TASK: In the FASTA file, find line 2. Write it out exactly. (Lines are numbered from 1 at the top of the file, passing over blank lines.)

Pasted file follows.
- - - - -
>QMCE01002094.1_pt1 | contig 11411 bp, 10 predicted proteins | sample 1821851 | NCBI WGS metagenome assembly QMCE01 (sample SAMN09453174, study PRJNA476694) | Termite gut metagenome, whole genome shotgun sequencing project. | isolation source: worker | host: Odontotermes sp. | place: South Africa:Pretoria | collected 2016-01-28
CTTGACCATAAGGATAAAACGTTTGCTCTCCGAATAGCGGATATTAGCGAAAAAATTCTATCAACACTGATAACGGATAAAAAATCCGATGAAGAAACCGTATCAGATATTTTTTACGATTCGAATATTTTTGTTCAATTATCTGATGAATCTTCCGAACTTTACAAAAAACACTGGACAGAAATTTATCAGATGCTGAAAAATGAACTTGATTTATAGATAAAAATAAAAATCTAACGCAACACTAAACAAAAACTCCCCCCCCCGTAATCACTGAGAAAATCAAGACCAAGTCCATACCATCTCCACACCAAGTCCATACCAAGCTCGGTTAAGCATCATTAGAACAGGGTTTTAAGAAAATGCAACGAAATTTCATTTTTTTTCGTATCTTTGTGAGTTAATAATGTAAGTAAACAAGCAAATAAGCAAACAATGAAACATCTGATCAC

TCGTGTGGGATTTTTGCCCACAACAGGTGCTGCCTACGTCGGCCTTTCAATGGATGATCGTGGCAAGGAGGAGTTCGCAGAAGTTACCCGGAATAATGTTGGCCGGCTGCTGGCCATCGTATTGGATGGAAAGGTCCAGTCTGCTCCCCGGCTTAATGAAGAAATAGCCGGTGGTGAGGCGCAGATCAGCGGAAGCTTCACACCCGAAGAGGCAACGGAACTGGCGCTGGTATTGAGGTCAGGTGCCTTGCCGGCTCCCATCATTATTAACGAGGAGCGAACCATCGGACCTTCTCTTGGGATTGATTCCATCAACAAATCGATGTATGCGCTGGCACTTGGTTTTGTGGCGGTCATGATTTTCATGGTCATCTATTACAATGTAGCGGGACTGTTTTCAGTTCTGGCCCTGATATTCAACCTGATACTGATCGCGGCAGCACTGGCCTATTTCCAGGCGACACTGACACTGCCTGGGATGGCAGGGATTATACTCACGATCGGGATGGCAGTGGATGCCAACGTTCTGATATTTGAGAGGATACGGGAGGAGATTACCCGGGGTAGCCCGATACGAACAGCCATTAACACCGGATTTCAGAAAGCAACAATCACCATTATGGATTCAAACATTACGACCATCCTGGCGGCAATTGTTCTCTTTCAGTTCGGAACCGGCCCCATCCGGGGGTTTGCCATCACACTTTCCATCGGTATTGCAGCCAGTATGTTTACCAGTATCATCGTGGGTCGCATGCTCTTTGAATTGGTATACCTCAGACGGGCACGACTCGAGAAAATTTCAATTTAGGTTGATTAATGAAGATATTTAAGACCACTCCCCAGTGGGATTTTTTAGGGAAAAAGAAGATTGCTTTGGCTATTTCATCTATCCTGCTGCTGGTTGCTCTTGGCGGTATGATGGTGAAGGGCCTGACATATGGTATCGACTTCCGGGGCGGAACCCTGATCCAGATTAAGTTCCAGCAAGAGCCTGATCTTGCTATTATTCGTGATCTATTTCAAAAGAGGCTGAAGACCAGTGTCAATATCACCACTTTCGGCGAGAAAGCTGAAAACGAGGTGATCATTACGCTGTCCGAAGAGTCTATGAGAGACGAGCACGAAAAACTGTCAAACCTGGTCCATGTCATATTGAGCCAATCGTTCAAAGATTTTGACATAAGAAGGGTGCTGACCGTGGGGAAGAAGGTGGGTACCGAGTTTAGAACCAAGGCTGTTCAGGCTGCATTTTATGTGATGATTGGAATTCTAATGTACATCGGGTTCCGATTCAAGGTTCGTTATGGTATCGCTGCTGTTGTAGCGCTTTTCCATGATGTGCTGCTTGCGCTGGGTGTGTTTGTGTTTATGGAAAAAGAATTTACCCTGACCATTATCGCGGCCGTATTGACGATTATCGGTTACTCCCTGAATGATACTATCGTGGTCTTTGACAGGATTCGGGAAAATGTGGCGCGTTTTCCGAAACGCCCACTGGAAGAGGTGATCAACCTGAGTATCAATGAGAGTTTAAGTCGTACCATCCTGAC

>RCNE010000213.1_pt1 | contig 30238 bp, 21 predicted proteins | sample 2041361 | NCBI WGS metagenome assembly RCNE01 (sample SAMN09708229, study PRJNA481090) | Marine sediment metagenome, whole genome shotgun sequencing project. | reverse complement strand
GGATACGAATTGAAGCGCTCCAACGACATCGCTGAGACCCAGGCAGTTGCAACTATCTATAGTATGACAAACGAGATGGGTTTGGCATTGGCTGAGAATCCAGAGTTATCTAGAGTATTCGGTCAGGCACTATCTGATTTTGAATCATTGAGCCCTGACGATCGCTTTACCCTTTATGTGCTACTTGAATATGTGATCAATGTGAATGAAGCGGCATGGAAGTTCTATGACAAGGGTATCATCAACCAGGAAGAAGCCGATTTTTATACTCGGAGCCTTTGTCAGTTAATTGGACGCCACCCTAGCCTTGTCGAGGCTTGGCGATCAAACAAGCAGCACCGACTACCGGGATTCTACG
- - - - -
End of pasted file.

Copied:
CTTGACCATAAGGATAAAACGTTTGCTCTCCGAATAGCGGATATTAGCGAAAAAATTCTATCAACACTGATAACGGATAAAAAATCCGATGAAGAAACCGTATCAGATATTTTTTACGATTCGAATATTTTTGTTCAATTATCTGATGAATCTTCCGAACTTTACAAAAAACACTGGACAGAAATTTATCAGATGCTGAAAAATGAACTTGATTTATAGATAAAAATAAAAATCTAACGCAACACTAAACAAAAACTCCCCCCCCCGTAATCACTGAGAAAATCAAGACCAAGTCCATACCATCTCCACACCAAGTCCATACCAAGCTCGGTTAAGCATCATTAGAACAGGGTTTTAAGAAAATGCAACGAAATTTCATTTTTTTTCGTATCTTTGTGAGTTAATAATGTAAGTAAACAAGCAAATAAGCAAACAATGAAACATCTGATCAC